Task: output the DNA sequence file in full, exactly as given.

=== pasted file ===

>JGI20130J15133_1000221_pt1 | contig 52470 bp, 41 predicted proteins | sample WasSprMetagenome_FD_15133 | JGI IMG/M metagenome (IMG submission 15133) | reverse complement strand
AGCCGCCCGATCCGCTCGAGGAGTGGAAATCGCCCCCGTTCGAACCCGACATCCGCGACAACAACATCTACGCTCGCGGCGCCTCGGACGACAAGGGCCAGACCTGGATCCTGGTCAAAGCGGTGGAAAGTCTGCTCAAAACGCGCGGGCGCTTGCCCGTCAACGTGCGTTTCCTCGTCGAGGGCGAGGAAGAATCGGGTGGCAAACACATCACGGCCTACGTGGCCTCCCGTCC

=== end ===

>JGI20130J15133_1000221_pt1 | contig 52470 bp, 41 predicted proteins | sample WasSprMetagenome_FD_15133 | JGI IMG/M metagenome (IMG submission 15133) | reverse complement strand
AGCCGCCCGATCCGCTCGAGGAGTGGAAATCGCCCCCGTTCGAACCCGACATCCGCGACAACAACATCTACGCTCGCGGCGCCTCGGACGACAAGGGCCAGACCTGGATCCTGGTCAAAGCGGTGGAAAGTCTGCTCAAAACGCGCGGGCGCTTGCCCGTCAACGTGCGTTTCCTCGTCGAGGGCGAGGAAGAATCGGGTGGCAAACACATCACGGCCTACGTGGCCTCCCGTCC